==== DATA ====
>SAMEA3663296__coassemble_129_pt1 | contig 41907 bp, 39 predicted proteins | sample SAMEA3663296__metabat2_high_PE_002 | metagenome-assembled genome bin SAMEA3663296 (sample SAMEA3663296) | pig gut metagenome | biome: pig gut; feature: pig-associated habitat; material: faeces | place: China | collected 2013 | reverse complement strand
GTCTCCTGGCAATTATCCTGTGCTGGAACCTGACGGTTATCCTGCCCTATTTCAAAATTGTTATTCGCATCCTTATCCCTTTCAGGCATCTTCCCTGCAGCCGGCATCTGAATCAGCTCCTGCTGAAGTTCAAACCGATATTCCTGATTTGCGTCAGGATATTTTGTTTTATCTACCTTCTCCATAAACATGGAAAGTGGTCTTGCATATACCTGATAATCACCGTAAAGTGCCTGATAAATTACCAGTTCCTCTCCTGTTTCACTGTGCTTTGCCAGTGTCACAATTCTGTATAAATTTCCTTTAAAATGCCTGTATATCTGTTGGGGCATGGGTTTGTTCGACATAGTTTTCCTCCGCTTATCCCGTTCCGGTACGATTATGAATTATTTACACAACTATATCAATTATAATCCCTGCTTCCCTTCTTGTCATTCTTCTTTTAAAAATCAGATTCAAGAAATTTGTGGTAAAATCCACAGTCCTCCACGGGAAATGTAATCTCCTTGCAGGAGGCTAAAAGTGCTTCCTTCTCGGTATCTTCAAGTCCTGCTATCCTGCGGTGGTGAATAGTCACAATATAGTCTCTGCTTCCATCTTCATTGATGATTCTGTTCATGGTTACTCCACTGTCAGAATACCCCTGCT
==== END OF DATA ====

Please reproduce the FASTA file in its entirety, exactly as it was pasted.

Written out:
>SAMEA3663296__coassemble_129_pt1 | contig 41907 bp, 39 predicted proteins | sample SAMEA3663296__metabat2_high_PE_002 | metagenome-assembled genome bin SAMEA3663296 (sample SAMEA3663296) | pig gut metagenome | biome: pig gut; feature: pig-associated habitat; material: faeces | place: China | collected 2013 | reverse complement strand
GTCTCCTGGCAATTATCCTGTGCTGGAACCTGACGGTTATCCTGCCCTATTTCAAAATTGTTATTCGCATCCTTATCCCTTTCAGGCATCTTCCCTGCAGCCGGCATCTGAATCAGCTCCTGCTGAAGTTCAAACCGATATTCCTGATTTGCGTCAGGATATTTTGTTTTATCTACCTTCTCCATAAACATGGAAAGTGGTCTTGCATATACCTGATAATCACCGTAAAGTGCCTGATAAATTACCAGTTCCTCTCCTGTTTCACTGTGCTTTGCCAGTGTCACAATTCTGTATAAATTTCCTTTAAAATGCCTGTATATCTGTTGGGGCATGGGTTTGTTCGACATAGTTTTCCTCCGCTTATCCCGTTCCGGTACGATTATGAATTATTTACACAACTATATCAATTATAATCCCTGCTTCCCTTCTTGTCATTCTTCTTTTAAAAATCAGATTCAAGAAATTTGTGGTAAAATCCACAGTCCTCCACGGGAAATGTAATCTCCTTGCAGGAGGCTAAAAGTGCTTCCTTCTCGGTATCTTCAAGTCCTGCTATCCTGCGGTGGTGAATAGTCACAATATAGTCTCTGCTTCCATCTTCATTGATGATTCTGTTCATGGTTACTCCACTGTCAGAATACCCCTGCT